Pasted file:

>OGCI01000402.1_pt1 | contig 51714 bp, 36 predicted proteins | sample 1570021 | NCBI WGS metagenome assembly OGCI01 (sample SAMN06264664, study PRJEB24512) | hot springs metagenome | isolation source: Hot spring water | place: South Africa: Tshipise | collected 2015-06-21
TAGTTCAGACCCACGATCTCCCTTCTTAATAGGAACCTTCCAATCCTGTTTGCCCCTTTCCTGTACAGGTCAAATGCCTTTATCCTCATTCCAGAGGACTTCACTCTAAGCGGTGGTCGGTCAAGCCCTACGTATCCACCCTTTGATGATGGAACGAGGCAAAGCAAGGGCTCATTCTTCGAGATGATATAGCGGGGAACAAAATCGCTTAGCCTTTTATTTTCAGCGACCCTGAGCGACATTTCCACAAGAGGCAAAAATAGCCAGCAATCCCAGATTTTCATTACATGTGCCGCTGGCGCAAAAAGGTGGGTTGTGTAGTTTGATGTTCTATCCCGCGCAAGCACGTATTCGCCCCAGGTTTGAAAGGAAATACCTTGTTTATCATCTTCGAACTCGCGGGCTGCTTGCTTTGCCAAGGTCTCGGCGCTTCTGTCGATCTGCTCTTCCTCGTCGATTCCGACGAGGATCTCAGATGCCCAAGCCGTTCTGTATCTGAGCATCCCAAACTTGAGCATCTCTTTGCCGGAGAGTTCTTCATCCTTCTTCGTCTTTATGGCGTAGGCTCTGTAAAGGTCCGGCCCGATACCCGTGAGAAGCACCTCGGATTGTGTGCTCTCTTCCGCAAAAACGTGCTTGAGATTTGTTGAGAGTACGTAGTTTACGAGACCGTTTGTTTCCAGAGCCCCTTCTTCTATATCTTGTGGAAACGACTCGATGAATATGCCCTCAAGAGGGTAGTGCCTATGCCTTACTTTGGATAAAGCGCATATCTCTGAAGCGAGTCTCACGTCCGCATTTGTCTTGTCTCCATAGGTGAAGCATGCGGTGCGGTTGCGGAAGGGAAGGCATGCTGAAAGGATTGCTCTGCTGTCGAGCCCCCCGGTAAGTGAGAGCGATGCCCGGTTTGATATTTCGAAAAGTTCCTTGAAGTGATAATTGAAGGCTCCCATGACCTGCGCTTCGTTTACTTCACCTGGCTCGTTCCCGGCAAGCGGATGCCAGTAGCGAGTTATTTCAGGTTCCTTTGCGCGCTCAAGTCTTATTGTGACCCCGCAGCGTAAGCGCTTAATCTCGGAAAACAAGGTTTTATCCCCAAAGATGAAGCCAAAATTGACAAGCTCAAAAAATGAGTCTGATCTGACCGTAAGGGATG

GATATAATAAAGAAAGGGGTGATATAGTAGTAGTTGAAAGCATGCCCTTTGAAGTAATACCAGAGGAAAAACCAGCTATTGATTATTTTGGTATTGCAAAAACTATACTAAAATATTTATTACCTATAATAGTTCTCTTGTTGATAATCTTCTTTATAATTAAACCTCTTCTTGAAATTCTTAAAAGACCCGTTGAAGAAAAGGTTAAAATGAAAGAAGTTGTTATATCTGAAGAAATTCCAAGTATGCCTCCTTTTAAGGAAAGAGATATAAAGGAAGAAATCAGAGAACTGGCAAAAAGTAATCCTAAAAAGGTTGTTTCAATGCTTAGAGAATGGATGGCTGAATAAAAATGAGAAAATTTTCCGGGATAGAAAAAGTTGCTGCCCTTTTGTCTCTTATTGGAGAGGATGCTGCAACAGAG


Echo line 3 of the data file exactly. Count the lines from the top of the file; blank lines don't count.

GATATAATAAAGAAAGGGGTGATATAGTAGTAGTTGAAAGCATGCCCTTTGAAGTAATACCAGAGGAAAAACCAGCTATTGATTATTTTGGTATTGCAAAAACTATACTAAAATATTTATTACCTATAATAGTTCTCTTGTTGATAATCTTCTTTATAATTAAACCTCTTCTTGAAATTCTTAAAAGACCCGTTGAAGAAAAGGTTAAAATGAAAGAAGTTGTTATATCTGAAGAAATTCCAAGTATGCCTCCTTTTAAGGAAAGAGATATAAAGGAAGAAATCAGAGAACTGGCAAAAAGTAATCCTAAAAAGGTTGTTTCAATGCTTAGAGAATGGATGGCTGAATAAAAATGAGAAAATTTTCCGGGATAGAAAAAGTTGCTGCCCTTTTGTCTCTTATTGGAGAGGATGCTGCAACAGAG